As such, my only relevant reactions are going to be to dresses — no good standouts this year — and the best effects Oscar. Seriously? People thought the Golden Compass effects were better than Pirates of the Caribbean? That’s just crazy. I mean people have been doing talking animals more convincingly since Babe. I was seriously annoyed through most of Golden Compass because I just couldn’t believe the animals.


Some time ago, Rob and I made the decision not to have children. I am blogging about it now because, having just had my thirty-ninth birthday, I was chided by people saying some variant on, “You’d better get busy.” Honestly, the pressure to have children from friends and family gets quite wearing. These are people who love me and think that they know what’s best for me. Presumably, they love me because they think that I’m an intelligent person, but they don’t seem willing to accept that yes, I have actually thought through all of this. I understand the consequences of this choice.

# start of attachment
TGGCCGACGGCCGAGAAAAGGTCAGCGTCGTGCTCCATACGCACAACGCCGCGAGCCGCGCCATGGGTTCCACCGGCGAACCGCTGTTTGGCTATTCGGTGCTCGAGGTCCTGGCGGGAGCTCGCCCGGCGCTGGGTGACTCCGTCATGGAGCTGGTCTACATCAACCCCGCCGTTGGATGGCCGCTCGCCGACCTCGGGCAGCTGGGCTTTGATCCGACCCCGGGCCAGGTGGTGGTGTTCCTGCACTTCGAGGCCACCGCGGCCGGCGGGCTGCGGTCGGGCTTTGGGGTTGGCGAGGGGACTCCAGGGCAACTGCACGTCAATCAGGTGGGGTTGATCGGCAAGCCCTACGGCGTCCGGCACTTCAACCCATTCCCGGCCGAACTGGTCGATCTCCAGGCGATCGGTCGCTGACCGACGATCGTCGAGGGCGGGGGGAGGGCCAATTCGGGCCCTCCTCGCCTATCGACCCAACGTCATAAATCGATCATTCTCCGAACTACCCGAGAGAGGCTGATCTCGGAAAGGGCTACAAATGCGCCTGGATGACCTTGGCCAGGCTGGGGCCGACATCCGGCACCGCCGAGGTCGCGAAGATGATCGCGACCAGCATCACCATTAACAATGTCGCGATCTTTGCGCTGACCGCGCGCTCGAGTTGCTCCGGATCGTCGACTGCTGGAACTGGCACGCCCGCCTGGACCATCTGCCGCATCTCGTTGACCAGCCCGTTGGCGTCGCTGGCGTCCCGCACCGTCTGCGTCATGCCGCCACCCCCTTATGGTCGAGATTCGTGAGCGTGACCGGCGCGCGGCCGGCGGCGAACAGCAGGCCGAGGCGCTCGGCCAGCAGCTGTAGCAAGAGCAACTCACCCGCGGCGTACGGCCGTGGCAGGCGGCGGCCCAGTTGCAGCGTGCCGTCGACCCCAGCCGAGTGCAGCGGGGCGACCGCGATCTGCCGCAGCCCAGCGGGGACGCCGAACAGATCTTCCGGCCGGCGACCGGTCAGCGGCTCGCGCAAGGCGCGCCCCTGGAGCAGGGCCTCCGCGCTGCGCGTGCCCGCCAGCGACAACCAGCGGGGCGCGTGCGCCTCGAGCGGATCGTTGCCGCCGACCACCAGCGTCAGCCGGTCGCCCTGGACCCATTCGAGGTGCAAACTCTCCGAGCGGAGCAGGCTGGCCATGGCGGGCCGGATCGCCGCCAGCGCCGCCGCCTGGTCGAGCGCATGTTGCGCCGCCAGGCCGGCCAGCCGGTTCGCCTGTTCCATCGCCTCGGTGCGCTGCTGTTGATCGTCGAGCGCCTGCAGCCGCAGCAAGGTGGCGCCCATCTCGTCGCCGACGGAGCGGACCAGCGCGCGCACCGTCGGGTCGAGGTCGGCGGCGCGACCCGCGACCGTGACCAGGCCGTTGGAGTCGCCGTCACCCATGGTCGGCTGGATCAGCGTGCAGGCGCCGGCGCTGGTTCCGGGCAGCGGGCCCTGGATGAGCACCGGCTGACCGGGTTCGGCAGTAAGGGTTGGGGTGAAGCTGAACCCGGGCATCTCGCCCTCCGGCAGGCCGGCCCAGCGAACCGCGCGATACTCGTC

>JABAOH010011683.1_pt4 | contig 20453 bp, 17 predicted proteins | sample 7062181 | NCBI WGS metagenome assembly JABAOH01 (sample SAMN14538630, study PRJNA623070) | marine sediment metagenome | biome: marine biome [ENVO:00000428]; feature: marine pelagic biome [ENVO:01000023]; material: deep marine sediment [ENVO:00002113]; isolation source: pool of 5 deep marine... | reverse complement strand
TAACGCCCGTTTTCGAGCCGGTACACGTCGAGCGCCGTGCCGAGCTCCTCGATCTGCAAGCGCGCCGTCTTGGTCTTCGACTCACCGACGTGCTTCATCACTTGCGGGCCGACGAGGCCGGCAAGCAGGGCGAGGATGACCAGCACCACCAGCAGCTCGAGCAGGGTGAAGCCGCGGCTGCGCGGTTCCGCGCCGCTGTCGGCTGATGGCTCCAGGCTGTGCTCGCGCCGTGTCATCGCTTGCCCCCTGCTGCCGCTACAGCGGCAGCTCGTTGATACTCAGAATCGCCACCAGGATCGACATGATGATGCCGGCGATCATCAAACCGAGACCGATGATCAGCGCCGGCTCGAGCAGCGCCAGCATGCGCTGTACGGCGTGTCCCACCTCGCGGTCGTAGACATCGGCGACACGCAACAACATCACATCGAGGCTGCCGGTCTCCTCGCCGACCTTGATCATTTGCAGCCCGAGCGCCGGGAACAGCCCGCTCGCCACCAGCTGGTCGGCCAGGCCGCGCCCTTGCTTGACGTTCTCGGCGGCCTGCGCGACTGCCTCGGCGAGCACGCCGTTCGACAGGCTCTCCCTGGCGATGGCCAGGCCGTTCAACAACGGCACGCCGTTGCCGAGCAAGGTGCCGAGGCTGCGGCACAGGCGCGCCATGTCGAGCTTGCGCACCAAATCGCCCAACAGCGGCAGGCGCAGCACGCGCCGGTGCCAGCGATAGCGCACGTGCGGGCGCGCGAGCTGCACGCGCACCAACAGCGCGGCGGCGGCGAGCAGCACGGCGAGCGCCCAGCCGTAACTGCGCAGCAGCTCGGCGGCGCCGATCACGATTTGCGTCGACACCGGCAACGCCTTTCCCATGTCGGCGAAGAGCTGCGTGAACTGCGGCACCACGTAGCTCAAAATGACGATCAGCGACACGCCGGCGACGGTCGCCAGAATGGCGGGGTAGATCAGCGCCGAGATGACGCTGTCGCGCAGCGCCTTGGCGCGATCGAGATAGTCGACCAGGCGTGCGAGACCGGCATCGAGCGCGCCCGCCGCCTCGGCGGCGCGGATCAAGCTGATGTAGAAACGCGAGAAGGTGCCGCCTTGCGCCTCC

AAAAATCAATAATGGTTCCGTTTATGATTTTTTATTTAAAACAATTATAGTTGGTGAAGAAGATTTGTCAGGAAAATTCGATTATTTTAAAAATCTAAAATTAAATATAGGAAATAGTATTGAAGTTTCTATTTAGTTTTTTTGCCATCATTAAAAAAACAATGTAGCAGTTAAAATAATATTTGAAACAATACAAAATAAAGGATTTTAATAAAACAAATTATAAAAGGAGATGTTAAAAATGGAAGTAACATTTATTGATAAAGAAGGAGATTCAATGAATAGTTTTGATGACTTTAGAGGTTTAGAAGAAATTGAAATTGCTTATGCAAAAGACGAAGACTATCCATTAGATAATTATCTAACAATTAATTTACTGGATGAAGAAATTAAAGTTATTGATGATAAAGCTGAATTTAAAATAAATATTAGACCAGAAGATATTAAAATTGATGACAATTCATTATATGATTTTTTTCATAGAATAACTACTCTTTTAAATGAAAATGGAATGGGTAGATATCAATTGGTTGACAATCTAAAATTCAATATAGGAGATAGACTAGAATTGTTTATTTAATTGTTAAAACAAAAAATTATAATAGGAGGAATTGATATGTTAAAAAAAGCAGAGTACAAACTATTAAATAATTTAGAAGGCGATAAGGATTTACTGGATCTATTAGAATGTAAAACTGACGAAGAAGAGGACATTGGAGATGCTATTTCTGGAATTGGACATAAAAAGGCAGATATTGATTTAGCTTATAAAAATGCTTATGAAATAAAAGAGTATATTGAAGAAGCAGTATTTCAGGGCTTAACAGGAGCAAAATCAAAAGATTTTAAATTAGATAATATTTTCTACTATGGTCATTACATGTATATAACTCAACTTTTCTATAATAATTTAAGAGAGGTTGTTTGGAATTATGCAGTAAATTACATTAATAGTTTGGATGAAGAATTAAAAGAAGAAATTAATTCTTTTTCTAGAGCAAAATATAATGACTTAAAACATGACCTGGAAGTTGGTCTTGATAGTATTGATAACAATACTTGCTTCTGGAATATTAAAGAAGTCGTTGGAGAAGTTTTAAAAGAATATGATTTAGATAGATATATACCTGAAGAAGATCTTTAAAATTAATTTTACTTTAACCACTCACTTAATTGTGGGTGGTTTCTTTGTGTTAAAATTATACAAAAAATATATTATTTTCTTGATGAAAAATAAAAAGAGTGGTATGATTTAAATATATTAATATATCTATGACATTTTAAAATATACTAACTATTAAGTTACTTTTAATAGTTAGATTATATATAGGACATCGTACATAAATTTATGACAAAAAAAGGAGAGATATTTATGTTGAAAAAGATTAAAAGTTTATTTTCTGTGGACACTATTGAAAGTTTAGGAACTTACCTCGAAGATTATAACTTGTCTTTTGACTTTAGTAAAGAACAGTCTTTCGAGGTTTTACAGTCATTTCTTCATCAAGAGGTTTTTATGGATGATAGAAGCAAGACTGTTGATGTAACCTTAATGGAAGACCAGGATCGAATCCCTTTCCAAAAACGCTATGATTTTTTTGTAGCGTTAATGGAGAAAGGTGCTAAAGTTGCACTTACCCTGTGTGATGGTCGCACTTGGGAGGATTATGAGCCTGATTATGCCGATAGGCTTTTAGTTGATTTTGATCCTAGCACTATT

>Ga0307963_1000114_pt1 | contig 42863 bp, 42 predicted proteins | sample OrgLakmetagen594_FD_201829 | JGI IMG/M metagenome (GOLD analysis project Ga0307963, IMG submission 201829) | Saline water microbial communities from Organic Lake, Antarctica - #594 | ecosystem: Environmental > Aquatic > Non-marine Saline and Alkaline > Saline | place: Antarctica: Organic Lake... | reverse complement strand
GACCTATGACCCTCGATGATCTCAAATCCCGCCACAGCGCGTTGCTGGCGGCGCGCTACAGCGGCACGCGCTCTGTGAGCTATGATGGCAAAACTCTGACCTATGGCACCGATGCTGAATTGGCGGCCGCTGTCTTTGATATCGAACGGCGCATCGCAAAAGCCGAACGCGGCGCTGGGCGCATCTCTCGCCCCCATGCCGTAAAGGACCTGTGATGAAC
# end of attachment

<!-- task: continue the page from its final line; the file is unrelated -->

It took two years for us to reach this decision.

I’ll be honest, it wasn’t an easy one. I’ve never been a girl who has craved babies, though I went through a phase when I was fascinated by pregnancy. That said, I’ve always assumed that I would have children because I come from a very loving and extended family. Of course, it was only natural that I would contribute a branch to the family tree and pass on things. Some of them were ephemeral like Robinette, my middle name, and some were tangible, like my great-grandfather’s bedroom suite.